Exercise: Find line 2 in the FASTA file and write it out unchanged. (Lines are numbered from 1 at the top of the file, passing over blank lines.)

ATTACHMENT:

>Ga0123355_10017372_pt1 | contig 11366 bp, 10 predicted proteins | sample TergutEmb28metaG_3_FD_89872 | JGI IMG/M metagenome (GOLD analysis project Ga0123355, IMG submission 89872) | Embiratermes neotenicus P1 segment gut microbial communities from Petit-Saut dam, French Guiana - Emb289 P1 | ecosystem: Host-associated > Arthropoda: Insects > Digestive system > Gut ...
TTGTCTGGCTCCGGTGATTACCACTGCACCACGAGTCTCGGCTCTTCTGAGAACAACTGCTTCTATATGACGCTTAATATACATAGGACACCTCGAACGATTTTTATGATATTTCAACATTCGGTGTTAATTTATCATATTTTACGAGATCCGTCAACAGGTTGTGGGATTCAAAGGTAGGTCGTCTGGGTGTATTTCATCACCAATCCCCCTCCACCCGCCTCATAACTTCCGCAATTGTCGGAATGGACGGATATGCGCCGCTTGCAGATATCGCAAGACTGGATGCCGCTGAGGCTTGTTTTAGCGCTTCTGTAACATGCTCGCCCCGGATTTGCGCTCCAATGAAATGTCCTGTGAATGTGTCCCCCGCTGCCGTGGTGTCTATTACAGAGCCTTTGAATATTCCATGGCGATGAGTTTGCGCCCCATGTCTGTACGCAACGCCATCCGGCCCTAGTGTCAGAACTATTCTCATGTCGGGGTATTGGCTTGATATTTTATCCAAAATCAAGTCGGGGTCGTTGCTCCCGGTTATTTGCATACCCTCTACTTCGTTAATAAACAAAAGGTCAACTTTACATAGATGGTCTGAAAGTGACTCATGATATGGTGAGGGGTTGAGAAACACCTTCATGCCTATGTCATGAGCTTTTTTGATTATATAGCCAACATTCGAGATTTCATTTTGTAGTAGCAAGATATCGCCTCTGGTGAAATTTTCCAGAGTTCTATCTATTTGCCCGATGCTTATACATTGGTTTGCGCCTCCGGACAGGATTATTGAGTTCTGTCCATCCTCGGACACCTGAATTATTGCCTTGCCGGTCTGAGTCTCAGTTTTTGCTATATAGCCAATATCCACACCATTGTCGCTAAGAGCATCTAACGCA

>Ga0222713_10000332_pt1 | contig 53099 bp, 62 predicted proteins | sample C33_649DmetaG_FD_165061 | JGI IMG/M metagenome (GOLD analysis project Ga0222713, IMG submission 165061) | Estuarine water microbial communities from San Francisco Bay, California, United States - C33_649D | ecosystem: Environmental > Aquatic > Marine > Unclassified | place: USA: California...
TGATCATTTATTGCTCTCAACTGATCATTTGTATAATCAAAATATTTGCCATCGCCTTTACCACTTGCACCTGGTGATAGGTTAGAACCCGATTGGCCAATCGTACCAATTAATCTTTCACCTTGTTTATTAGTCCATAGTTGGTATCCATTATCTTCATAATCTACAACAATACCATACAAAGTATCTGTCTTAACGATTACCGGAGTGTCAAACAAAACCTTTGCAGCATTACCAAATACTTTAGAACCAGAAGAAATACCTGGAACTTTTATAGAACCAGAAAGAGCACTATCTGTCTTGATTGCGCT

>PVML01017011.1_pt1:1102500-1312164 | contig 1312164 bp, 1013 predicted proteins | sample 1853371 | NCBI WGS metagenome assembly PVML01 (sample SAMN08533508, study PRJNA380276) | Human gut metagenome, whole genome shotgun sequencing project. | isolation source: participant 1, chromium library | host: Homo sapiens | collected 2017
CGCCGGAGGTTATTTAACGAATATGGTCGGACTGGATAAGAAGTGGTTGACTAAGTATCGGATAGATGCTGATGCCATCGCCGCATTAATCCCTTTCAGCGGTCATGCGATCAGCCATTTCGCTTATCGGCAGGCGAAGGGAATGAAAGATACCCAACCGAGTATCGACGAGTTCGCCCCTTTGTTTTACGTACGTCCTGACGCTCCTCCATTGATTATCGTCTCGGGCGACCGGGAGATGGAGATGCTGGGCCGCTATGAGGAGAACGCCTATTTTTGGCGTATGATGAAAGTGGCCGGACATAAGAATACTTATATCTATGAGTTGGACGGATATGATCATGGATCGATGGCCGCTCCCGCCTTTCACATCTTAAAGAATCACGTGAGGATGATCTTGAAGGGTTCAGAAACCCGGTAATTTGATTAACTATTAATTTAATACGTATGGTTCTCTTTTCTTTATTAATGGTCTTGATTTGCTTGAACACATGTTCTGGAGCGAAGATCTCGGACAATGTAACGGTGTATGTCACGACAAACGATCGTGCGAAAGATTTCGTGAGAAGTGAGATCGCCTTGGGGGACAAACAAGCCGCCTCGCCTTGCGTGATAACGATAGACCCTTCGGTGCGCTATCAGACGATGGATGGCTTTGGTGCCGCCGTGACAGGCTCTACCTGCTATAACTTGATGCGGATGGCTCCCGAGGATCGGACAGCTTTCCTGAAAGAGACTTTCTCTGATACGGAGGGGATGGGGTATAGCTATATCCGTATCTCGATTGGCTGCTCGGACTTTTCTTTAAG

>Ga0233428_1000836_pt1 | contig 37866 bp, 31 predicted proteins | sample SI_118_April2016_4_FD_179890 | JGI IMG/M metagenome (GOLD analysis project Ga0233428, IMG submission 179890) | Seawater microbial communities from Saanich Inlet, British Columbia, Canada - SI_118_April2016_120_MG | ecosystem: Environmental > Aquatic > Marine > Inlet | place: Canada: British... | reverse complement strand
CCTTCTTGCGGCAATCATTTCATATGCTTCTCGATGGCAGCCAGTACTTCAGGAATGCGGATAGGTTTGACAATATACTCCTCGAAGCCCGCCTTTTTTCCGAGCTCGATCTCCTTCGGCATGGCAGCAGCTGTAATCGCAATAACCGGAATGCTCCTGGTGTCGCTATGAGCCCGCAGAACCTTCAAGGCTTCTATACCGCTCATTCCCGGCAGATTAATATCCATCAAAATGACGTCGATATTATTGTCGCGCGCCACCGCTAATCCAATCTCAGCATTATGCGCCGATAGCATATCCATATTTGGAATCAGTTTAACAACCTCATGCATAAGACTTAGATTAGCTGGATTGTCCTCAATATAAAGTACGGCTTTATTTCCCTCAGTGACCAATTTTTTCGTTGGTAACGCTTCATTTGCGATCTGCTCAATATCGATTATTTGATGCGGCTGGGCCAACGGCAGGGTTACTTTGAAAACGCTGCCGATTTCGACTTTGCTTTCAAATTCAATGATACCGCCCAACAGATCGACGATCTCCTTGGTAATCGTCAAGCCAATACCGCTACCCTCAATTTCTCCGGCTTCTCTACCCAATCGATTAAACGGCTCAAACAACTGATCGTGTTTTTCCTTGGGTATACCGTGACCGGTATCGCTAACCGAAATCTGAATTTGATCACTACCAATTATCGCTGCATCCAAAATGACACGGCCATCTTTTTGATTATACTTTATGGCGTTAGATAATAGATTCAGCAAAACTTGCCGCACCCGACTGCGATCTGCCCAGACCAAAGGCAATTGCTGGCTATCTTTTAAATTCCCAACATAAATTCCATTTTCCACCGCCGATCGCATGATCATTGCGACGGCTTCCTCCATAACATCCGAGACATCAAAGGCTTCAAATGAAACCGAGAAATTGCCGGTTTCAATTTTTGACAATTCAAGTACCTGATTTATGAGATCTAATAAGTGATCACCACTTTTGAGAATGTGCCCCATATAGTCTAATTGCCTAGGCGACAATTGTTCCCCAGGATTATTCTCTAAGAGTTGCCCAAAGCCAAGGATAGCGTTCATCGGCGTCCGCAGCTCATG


TTGTCTGGCTCCGGTGATTACCACTGCACCACGAGTCTCGGCTCTTCTGAGAACAACTGCTTCTATATGACGCTTAATATACATAGGACACCTCGAACGATTTTTATGATATTTCAACATTCGGTGTTAATTTATCATATTTTACGAGATCCGTCAACAGGTTGTGGGATTCAAAGGTAGGTCGTCTGGGTGTATTTCATCACCAATCCCCCTCCACCCGCCTCATAACTTCCGCAATTGTCGGAATGGACGGATATGCGCCGCTTGCAGATATCGCAAGACTGGATGCCGCTGAGGCTTGTTTTAGCGCTTCTGTAACATGCTCGCCCCGGATTTGCGCTCCAATGAAATGTCCTGTGAATGTGTCCCCCGCTGCCGTGGTGTCTATTACAGAGCCTTTGAATATTCCATGGCGATGAGTTTGCGCCCCATGTCTGTACGCAACGCCATCCGGCCCTAGTGTCAGAACTATTCTCATGTCGGGGTATTGGCTTGATATTTTATCCAAAATCAAGTCGGGGTCGTTGCTCCCGGTTATTTGCATACCCTCTACTTCGTTAATAAACAAAAGGTCAACTTTACATAGATGGTCTGAAAGTGACTCATGATATGGTGAGGGGTTGAGAAACACCTTCATGCCTATGTCATGAGCTTTTTTGATTATATAGCCAACATTCGAGATTTCATTTTGTAGTAGCAAGATATCGCCTCTGGTGAAATTTTCCAGAGTTCTATCTATTTGCCCGATGCTTATACATTGGTTTGCGCCTCCGGACAGGATTATTGAGTTCTGTCCATCCTCGGACACCTGAATTATTGCCTTGCCGGTCTGAGTCTCAGTTTTTGCTATATAGCCAATATCCACACCATTGTCGCTAAGAGCATCTAACGCA